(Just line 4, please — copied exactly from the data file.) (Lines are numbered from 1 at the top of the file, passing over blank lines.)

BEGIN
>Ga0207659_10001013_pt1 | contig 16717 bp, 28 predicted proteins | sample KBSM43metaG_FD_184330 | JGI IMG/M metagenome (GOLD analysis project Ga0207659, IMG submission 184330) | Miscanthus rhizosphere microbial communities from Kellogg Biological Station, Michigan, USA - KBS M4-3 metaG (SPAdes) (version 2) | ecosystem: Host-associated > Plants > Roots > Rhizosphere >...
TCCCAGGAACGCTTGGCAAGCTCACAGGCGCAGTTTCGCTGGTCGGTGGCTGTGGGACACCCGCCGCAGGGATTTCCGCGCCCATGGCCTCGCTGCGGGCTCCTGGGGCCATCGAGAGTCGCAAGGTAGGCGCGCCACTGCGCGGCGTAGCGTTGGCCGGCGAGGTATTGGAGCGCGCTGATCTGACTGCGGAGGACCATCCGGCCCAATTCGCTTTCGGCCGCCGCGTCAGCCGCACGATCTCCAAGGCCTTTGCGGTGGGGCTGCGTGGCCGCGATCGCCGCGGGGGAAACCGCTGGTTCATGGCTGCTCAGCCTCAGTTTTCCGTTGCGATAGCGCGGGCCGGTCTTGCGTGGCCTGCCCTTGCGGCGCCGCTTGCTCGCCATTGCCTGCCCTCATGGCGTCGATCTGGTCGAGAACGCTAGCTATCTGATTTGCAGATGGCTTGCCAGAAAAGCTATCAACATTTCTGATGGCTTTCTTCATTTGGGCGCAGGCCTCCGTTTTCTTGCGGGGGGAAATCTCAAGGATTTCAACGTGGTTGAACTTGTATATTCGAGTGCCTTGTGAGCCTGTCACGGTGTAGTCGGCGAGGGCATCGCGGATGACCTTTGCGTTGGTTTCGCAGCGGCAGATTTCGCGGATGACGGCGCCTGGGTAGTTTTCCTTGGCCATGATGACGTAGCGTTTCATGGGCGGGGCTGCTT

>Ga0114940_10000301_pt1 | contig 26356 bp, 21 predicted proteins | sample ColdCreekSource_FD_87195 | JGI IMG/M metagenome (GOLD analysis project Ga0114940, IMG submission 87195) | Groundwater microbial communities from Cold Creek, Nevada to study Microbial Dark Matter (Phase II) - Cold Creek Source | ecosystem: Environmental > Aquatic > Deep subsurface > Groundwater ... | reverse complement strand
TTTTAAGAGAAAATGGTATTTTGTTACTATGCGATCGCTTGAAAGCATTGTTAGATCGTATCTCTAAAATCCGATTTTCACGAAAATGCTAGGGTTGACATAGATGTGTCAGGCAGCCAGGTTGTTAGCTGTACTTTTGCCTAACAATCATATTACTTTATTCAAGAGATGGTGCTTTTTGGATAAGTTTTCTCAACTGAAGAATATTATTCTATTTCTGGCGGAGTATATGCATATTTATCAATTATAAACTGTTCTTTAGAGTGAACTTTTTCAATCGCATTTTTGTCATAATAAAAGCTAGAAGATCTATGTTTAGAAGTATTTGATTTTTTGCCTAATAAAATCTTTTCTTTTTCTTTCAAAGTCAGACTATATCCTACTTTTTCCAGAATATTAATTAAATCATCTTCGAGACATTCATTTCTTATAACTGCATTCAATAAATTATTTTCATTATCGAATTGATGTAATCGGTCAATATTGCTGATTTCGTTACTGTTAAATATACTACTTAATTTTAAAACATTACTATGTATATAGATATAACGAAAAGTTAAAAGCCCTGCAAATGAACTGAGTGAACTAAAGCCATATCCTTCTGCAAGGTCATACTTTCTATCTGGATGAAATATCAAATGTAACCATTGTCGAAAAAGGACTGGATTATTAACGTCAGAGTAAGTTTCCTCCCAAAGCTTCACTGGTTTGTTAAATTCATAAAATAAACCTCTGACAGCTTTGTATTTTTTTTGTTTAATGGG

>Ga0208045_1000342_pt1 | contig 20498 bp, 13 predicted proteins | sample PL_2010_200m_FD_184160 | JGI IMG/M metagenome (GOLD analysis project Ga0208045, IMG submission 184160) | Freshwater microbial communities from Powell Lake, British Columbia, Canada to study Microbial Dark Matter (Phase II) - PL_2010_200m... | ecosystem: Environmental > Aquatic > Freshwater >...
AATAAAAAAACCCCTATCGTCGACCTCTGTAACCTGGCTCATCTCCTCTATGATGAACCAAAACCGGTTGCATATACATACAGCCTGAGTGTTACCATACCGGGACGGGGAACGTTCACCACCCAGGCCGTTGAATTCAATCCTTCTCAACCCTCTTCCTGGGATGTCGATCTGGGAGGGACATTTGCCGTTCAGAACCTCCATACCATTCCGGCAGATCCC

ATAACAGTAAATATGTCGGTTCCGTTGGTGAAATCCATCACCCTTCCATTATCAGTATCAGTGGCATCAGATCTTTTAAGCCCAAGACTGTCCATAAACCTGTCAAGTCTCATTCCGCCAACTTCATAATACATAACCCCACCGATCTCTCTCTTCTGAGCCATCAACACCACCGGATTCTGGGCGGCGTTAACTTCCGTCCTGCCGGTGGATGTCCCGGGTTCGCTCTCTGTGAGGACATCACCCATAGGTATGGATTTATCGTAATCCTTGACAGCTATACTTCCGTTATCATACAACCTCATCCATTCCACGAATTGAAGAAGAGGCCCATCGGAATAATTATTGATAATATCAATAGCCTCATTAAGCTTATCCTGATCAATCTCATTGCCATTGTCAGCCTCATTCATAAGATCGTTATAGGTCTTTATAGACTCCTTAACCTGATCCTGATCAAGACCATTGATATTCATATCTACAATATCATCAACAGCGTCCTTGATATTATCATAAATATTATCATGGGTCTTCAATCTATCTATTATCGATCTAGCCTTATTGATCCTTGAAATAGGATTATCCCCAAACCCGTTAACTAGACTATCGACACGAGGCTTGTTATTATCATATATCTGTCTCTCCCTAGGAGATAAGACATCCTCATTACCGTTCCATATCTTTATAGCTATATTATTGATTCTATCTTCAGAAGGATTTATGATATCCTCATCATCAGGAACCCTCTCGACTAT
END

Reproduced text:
TTTTAAGAGAAAATGGTATTTTGTTACTATGCGATCGCTTGAAAGCATTGTTAGATCGTATCTCTAAAATCCGATTTTCACGAAAATGCTAGGGTTGACATAGATGTGTCAGGCAGCCAGGTTGTTAGCTGTACTTTTGCCTAACAATCATATTACTTTATTCAAGAGATGGTGCTTTTTGGATAAGTTTTCTCAACTGAAGAATATTATTCTATTTCTGGCGGAGTATATGCATATTTATCAATTATAAACTGTTCTTTAGAGTGAACTTTTTCAATCGCATTTTTGTCATAATAAAAGCTAGAAGATCTATGTTTAGAAGTATTTGATTTTTTGCCTAATAAAATCTTTTCTTTTTCTTTCAAAGTCAGACTATATCCTACTTTTTCCAGAATATTAATTAAATCATCTTCGAGACATTCATTTCTTATAACTGCATTCAATAAATTATTTTCATTATCGAATTGATGTAATCGGTCAATATTGCTGATTTCGTTACTGTTAAATATACTACTTAATTTTAAAACATTACTATGTATATAGATATAACGAAAAGTTAAAAGCCCTGCAAATGAACTGAGTGAACTAAAGCCATATCCTTCTGCAAGGTCATACTTTCTATCTGGATGAAATATCAAATGTAACCATTGTCGAAAAAGGACTGGATTATTAACGTCAGAGTAAGTTTCCTCCCAAAGCTTCACTGGTTTGTTAAATTCATAAAATAAACCTCTGACAGCTTTGTATTTTTTTTGTTTAATGGG